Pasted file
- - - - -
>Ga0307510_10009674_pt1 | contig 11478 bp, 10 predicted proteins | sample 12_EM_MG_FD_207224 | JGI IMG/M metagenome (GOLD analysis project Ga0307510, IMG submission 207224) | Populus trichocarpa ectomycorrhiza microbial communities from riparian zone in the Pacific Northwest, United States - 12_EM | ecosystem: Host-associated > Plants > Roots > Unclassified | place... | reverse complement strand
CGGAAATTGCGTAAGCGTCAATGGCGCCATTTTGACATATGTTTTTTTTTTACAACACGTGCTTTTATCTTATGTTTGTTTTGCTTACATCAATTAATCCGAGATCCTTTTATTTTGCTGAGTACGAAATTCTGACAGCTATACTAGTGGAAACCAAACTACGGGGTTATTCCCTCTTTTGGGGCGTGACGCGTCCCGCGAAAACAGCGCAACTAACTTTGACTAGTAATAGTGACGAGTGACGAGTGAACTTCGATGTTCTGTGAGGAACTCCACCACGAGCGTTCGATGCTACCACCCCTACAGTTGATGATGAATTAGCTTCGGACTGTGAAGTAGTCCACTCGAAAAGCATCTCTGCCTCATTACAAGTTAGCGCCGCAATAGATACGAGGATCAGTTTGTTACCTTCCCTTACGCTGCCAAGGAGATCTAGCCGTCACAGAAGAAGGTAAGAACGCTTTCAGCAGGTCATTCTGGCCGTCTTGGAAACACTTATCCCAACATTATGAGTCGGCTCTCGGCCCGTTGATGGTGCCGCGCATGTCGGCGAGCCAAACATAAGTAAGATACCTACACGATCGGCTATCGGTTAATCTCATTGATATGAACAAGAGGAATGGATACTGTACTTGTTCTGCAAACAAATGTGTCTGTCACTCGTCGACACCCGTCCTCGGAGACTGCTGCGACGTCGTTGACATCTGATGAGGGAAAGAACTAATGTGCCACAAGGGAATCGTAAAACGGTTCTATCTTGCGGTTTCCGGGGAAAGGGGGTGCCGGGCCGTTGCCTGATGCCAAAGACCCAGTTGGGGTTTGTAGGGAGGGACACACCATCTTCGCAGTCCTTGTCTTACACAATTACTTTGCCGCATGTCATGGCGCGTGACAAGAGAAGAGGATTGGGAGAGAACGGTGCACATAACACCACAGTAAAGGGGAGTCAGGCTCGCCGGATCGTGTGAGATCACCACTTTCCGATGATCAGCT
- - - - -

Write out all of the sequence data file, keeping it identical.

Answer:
>Ga0307510_10009674_pt1 | contig 11478 bp, 10 predicted proteins | sample 12_EM_MG_FD_207224 | JGI IMG/M metagenome (GOLD analysis project Ga0307510, IMG submission 207224) | Populus trichocarpa ectomycorrhiza microbial communities from riparian zone in the Pacific Northwest, United States - 12_EM | ecosystem: Host-associated > Plants > Roots > Unclassified | place... | reverse complement strand
CGGAAATTGCGTAAGCGTCAATGGCGCCATTTTGACATATGTTTTTTTTTTACAACACGTGCTTTTATCTTATGTTTGTTTTGCTTACATCAATTAATCCGAGATCCTTTTATTTTGCTGAGTACGAAATTCTGACAGCTATACTAGTGGAAACCAAACTACGGGGTTATTCCCTCTTTTGGGGCGTGACGCGTCCCGCGAAAACAGCGCAACTAACTTTGACTAGTAATAGTGACGAGTGACGAGTGAACTTCGATGTTCTGTGAGGAACTCCACCACGAGCGTTCGATGCTACCACCCCTACAGTTGATGATGAATTAGCTTCGGACTGTGAAGTAGTCCACTCGAAAAGCATCTCTGCCTCATTACAAGTTAGCGCCGCAATAGATACGAGGATCAGTTTGTTACCTTCCCTTACGCTGCCAAGGAGATCTAGCCGTCACAGAAGAAGGTAAGAACGCTTTCAGCAGGTCATTCTGGCCGTCTTGGAAACACTTATCCCAACATTATGAGTCGGCTCTCGGCCCGTTGATGGTGCCGCGCATGTCGGCGAGCCAAACATAAGTAAGATACCTACACGATCGGCTATCGGTTAATCTCATTGATATGAACAAGAGGAATGGATACTGTACTTGTTCTGCAAACAAATGTGTCTGTCACTCGTCGACACCCGTCCTCGGAGACTGCTGCGACGTCGTTGACATCTGATGAGGGAAAGAACTAATGTGCCACAAGGGAATCGTAAAACGGTTCTATCTTGCGGTTTCCGGGGAAAGGGGGTGCCGGGCCGTTGCCTGATGCCAAAGACCCAGTTGGGGTTTGTAGGGAGGGACACACCATCTTCGCAGTCCTTGTCTTACACAATTACTTTGCCGCATGTCATGGCGCGTGACAAGAGAAGAGGATTGGGAGAGAACGGTGCACATAACACCACAGTAAAGGGGAGTCAGGCTCGCCGGATCGTGTGAGATCACCACTTTCCGATGATCAGCT